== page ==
Tag Archives: Bruce Coville

News: Back from Quarantine and Book Signing!

Thank you all for being understanding as I dealt with my various levels of stress, anxiety, and the various fall outs lately (among them involving a lot of my hair going into a fast shed, it was awful). I did okay with the whole shutting myself up in the house part, I’ve been sick the least amount I’ve been in the last few years actually, so you know, small bonuses. Karu and Kari are loving me being home, less so that they are being switched to pure-adult food because it is time they got off the combo kitten/adult food. Once I got a Switch and Animal Crossing: New Horizon (yes, I am one of those people) to be a stress relief and calming mechanism, things leveled out.

Originally, I had a book signing scheduled for April which canceled for…obvious reasons. Thankfully, Full Circle Books offered those of us in April first-dibs at slot for the June New Ink signings, and I jumped on it. I will hopefully be there in June (with a mask!!!) if things don’t spike outrageously here in the metro. I have the box of Sun’s Guard: Ten copies ready and everything… Oh shoot. Dara still has my good pens. I will buy new pens, and then I’ll be ready, lol. I’ll post announcements on Twitter and details on the homepage once I get them, right now I don’t know anything besides…June.

Speaking of book signings though, I am available for those and school visits if anyone wants to drop me a line at rebeccamhorner@yahoo.com to discuss details in the future once Covid isn’t making everything a nightmare. I’ll post that in the FAQ section at some point along with those details. We might even try some virtual meet ups!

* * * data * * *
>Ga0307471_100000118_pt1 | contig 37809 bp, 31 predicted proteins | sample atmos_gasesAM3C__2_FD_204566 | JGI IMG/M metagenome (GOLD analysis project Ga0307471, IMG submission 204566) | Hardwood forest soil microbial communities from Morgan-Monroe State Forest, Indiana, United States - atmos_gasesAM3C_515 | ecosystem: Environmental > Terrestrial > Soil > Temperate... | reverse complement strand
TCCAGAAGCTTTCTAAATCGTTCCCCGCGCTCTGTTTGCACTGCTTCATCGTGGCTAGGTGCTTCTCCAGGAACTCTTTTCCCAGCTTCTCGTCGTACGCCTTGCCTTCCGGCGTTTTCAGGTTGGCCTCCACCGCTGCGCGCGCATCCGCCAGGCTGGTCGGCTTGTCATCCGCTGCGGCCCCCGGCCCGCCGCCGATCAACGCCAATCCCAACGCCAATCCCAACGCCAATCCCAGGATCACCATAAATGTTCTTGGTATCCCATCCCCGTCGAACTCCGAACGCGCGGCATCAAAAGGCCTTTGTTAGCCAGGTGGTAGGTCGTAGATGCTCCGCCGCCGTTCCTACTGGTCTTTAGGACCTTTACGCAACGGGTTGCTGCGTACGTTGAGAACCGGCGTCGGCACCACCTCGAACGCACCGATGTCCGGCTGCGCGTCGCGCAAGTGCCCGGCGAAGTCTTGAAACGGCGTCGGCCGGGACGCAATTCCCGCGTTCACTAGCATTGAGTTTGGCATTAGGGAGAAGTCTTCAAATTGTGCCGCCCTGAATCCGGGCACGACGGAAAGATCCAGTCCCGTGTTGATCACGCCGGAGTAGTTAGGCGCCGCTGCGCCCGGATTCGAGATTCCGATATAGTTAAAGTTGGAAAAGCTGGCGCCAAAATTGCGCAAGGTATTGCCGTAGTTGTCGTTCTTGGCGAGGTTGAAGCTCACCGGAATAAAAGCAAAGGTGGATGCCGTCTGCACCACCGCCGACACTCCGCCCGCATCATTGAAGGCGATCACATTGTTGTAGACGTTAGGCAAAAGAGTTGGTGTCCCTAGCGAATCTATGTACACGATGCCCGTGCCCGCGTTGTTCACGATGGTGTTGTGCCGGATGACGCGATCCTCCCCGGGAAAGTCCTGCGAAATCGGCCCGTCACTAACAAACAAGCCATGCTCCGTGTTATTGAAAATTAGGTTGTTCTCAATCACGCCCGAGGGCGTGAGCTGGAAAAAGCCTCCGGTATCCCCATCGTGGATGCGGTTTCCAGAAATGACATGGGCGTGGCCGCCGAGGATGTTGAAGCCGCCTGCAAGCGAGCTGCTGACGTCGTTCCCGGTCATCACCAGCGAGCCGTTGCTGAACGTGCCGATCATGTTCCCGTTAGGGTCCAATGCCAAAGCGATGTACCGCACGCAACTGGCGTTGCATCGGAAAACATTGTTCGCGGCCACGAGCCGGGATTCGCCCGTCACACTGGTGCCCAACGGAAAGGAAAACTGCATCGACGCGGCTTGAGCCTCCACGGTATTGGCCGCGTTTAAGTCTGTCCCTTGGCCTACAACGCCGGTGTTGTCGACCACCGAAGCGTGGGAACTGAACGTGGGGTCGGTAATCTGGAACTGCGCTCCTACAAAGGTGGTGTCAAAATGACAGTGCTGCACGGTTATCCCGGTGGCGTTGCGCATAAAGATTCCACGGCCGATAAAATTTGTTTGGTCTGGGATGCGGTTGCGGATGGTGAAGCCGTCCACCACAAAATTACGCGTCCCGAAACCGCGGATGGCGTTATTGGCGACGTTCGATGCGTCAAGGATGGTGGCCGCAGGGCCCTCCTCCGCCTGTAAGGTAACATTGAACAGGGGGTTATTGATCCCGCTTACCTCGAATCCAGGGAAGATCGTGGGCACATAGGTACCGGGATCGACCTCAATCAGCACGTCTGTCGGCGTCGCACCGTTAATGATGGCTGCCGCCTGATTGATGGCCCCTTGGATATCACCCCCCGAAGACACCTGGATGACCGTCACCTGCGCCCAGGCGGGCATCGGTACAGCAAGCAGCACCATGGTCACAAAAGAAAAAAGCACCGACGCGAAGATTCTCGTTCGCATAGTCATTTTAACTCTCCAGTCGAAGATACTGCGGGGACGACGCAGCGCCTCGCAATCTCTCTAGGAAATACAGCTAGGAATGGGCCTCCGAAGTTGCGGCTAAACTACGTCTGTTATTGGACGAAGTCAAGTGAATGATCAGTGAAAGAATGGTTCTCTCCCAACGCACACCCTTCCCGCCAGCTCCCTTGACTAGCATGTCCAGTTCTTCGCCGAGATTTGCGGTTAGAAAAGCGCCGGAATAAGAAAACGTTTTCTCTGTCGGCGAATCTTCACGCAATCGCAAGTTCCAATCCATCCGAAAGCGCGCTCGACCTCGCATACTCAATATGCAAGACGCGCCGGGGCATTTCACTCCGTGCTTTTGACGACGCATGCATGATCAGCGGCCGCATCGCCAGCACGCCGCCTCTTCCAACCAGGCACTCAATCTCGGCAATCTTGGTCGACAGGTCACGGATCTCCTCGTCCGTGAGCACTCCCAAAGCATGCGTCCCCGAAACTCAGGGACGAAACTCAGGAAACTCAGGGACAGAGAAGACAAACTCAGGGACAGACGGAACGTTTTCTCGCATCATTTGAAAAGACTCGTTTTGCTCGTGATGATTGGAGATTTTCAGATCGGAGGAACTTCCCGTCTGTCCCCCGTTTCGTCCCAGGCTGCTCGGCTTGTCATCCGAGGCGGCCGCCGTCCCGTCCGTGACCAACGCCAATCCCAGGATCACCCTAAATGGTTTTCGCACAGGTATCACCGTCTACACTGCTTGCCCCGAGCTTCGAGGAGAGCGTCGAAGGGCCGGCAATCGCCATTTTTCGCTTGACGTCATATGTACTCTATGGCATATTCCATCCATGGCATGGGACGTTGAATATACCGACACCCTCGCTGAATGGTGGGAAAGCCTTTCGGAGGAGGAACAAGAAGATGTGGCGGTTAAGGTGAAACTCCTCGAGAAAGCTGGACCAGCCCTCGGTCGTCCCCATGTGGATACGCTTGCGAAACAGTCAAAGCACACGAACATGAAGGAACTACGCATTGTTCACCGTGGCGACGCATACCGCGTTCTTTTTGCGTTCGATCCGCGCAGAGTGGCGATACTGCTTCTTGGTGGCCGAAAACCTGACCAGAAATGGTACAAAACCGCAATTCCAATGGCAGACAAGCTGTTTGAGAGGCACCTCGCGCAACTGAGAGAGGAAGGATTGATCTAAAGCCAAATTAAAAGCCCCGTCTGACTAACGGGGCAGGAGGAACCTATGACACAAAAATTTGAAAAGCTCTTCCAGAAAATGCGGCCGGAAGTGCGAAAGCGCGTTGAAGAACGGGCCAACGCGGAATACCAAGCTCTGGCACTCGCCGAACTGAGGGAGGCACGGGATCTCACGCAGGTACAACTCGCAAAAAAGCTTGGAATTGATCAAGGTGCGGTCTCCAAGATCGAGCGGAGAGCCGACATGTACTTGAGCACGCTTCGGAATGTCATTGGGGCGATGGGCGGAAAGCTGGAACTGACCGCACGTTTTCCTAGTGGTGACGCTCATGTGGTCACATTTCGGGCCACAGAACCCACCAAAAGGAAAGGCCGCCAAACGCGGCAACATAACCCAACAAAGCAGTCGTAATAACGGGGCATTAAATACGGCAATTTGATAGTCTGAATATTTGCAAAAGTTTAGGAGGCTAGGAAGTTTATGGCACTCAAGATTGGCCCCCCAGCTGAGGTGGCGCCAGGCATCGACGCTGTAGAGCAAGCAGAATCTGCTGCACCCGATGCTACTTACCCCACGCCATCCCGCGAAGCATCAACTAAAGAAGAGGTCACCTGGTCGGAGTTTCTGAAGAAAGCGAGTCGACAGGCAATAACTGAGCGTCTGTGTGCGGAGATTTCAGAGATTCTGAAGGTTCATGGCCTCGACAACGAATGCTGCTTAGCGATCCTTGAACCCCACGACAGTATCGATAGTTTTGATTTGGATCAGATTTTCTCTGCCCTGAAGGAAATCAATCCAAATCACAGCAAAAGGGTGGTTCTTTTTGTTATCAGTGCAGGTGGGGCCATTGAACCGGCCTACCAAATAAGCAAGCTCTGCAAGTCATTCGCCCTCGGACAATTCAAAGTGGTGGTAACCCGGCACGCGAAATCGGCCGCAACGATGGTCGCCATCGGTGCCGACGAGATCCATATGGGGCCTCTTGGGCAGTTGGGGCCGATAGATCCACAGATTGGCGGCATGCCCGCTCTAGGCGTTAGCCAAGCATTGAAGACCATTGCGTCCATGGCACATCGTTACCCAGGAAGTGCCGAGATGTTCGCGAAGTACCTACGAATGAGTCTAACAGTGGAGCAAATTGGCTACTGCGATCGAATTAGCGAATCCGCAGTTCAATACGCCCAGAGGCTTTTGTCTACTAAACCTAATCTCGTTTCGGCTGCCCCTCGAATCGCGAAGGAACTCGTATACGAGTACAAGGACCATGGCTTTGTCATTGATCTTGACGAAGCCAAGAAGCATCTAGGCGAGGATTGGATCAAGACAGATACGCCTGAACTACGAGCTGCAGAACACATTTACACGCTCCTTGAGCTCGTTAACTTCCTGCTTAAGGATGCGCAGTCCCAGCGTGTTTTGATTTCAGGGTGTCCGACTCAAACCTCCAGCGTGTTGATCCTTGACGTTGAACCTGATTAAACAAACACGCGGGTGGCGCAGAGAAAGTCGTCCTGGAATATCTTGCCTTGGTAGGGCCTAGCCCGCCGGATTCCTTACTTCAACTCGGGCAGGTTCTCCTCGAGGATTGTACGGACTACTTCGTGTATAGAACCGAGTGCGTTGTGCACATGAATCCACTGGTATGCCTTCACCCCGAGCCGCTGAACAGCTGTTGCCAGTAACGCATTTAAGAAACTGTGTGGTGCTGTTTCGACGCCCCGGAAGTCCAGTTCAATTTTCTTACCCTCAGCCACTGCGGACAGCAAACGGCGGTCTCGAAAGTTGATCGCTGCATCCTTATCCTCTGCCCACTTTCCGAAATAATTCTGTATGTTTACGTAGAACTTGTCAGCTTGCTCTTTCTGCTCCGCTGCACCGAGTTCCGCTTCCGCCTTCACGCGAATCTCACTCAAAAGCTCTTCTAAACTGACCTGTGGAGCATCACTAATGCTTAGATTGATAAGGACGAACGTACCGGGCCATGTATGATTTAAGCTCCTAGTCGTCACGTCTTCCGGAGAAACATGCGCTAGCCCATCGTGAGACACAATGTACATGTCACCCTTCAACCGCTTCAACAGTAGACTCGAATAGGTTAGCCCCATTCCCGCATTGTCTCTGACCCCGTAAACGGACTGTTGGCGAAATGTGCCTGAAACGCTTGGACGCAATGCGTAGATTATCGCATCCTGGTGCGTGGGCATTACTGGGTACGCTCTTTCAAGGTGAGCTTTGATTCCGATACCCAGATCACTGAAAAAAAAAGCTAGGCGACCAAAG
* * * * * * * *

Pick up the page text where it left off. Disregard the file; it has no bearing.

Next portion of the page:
I’ve also started to work on an audio reading of Sun’s Guard: Ten, which got waylaid because my desk chair revolted after working from home started with my day job. (I had to sit on a pillow to avoid splinters while tracking down a replacement.) But I have a new chair, so I’ll use this weekend to catch up on that, start getting some recording going on, and then hopefully we’ll have that ready to come out this fall. I’m excited to do a full-cast reading, inspired by Bruce Coville and Tamora Pierce because I am trash like that. And also theater trash, because I want all the characters to have different voices, drat it!

(I can’t get a braille copy going, but by golly, there will be an audio version going. Though if I spot typos in the original text, I might be updating the print copies to correct those because they may drive me nuts…)

Otherwise, I am poking away at a few projects. Right now my focus is on a fanfic that Ginny has outed me for writing on Twitter for Sly Cooper and getting an installment of that out, and then I’ll probably either work on the game or on Black Lark. Page is still on stand by, I believe I’ll start editing work in July…which means fixing my printer, joy. I also found the Ginny box! I need to pick a book and review it for you all, or watch a new movie instead of rewatching things. Sigh, that means making room for new characters. I think I’m still suffering from such high disappointment from Miraculous Ladybug turning sour after season one that it’s hard for me to make that leap again. But I’ll look!

In the meantime, I’ll see you all next weekend. Stay safe, stay inside if you can, and if you can’t, wear a mask and wash your hands.


Writing: Unicorns Need a Publicist

…Okay, stay with me on this one.

While I spent the last weekend sick, I had time to do some musing on my novel getting type-casted as being middle-grade, despite knowing my prose is at 9th grade reading level, my main characters are seventeen (if sometimes decidedly immature, but…teenagers), and while the goblins are ridiculous, the hobgoblin is a real threat. I also knew most of the elements I used in my query/first 10 appear in other YA and even adult fiction books, so it couldn’t be them. What did that leave me with?